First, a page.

If you're familiar with the Harry Potter novels, you know that they're geared toward younger readers. Nevertheless, that doesn't prevent teenagers and adults alike from enjoying the whimsical stories contained in the quartet of books. The same is true of Harry Potter and the Chamber of Secrets for the Game Boy Advance. It's an adventure filled with action and puzzles. The story is based on the plot of the second book, in which a mysterious member of the Slytherin class unleashes a monster that aims to destroy all the students at Hogwarts School who are not of magical parentage. Unfortunately for Harry, he is included in this group.
The progression of the game pretty much follows that of the book. You begin at Harry's home, visit Diagon Alley in order to procure school supplies, and then travel to Hogwarts School, where most of the action occurs. You'll also visit a number of locations that should be familiar if you've read the novels, such as Mulpepper's Apothecary and Hagrid's hut. Most of the events that occur in the book also occur in the game, including minor milestones such as learning spells or Quidditch matches. They're all much more drawn out, however, in that you'll often have to navigate a dungeon full of switches or gather a dozen different items before completing the assigned task.
On the one hand, it's good that you have to explore dungeons filled with puzzles and monsters in order to advance the story. These opportunities let you explore Harry's world, interact with the characters, and play with a half-dozen unique spells. At the same time, there are tons of secrets to uncover and hundreds of special items to collect, such as wizard cards and jelly beans. One of these secrets is a bonus area that you can access only by connecting the Game Boy Advance game to the GameCube game using the connectivity cable.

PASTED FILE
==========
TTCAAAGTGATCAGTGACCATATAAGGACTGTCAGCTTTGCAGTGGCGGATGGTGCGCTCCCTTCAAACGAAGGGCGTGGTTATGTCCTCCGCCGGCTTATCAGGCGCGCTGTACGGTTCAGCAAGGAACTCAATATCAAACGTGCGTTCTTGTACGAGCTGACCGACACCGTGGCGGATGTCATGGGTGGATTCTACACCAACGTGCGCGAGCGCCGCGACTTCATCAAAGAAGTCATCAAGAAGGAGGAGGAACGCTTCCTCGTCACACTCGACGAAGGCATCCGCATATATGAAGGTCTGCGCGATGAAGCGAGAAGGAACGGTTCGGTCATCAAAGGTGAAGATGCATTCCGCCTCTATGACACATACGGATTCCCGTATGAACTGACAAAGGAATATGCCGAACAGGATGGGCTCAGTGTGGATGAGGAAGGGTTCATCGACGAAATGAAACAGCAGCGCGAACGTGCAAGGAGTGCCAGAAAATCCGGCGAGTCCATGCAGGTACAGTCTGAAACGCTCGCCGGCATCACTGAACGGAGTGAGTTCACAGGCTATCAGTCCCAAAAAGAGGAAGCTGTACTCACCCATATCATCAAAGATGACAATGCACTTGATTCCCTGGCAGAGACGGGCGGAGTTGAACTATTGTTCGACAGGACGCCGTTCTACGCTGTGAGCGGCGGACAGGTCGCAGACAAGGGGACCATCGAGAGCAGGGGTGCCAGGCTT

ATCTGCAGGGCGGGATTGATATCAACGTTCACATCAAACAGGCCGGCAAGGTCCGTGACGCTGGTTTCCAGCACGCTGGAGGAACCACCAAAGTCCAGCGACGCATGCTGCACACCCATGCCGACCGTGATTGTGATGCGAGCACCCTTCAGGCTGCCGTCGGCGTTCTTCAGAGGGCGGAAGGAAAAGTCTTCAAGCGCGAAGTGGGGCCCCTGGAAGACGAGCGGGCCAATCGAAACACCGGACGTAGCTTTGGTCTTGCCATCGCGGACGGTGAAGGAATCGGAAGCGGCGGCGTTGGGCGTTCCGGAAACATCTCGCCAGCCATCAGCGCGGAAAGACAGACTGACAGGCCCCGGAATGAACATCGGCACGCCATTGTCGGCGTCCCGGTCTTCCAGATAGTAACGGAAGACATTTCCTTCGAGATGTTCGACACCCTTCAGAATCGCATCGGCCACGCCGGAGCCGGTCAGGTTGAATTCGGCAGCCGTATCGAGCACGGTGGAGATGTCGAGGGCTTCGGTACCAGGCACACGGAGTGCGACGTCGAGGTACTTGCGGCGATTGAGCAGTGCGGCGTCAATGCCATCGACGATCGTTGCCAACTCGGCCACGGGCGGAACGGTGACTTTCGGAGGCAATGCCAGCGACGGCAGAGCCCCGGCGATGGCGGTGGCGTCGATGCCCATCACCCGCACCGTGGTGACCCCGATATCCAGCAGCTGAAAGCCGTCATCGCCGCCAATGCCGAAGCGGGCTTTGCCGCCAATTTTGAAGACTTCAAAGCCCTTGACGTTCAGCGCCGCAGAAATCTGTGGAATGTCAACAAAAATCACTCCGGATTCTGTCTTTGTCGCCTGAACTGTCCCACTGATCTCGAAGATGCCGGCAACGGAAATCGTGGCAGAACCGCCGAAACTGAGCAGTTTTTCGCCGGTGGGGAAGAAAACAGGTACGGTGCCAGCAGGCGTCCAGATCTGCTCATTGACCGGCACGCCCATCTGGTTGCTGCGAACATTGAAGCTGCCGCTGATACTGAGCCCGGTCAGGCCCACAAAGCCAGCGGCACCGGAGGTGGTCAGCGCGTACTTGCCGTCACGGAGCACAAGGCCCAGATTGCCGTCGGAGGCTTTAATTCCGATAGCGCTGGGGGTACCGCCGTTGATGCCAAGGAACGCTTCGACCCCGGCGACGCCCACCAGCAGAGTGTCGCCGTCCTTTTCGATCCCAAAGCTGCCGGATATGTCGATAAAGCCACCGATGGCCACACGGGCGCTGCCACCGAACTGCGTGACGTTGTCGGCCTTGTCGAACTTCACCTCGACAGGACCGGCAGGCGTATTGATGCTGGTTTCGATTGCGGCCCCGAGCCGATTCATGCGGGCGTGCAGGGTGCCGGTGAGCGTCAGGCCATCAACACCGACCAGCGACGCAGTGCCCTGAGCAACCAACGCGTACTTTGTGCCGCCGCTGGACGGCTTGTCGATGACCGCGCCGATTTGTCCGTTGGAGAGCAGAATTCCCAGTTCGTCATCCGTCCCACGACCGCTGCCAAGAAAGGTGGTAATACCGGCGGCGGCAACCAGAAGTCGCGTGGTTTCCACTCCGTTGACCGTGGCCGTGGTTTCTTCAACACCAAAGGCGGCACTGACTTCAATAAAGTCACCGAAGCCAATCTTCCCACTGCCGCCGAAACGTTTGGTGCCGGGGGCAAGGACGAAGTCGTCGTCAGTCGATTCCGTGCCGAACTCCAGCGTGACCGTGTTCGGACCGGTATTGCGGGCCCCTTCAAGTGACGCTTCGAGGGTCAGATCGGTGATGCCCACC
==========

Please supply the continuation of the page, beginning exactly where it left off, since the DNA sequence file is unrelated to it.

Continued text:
On the other hand, the number of dungeons is excessive, and the tasks you'll perform in them don't differ all that much. You'll levitate stones, dodge possessed statues, and usually battle a boss ghost at the end. The strategy for all these situations is the same, which tends to dampen your enthusiasm when the reward waiting at the exit is merely another spell, a map, or a few more jelly beans. There are definitely plenty of monsters to battle, and the puzzles certainly are clever enough, but the pace at which you acquire new spells and go through the story is a little too sluggish.
Fans of the Harry Potter books and films probably won't mind the lulls too much, since the gameplay itself does a nice job of capturing the spirit of the character. Harry can cast spells, carry items, climb short ledges, jump, tiptoe, and hide behind curtains. The stealth element is pretty pervasive throughout the game, just as it is in the book, since Harry doesn't want to get caught sneaking around the school at night. At the same time, there are secret switches and panels to discover, portraits that let you teleport throughout the school, and chocolate frogs to collect that will increase Harry's stamina. Along with the story, this kind of variety works wonders to establish a believable setting.
In the same manner, the graphics in Chamber of Secrets really bring Hogwarts to life. The environments are fairly simple and often lack color, but the details are impressive--such as the falling dewdrops and reflective puddles you'll find in the basement or the eyes on the paintings that follow you around as you travel between floors. The characters themselves are large and detailed enough that you'll recognize your favorites right away, and many of the bosses and trolls are larger still.
The audio isn't nearly as good, however. There are a few decent spell effects, and the background music fits the setting, but the overall range of effects is limited and the music is forgettable. You won't be annoyed by anything you hear, but you won't be blown away, either.
In the long run, fans of the Harry Potter books and films will enjoy the video game rendition of Harry Potter and the Chamber of Secrets. It tells a good story, and there's a lot to do within the confines of the Harry Potter universe. If you don't really care for the characters, you'll probably find the gameplay repetitive and dull, but then you'd have no reason to play the game anyway.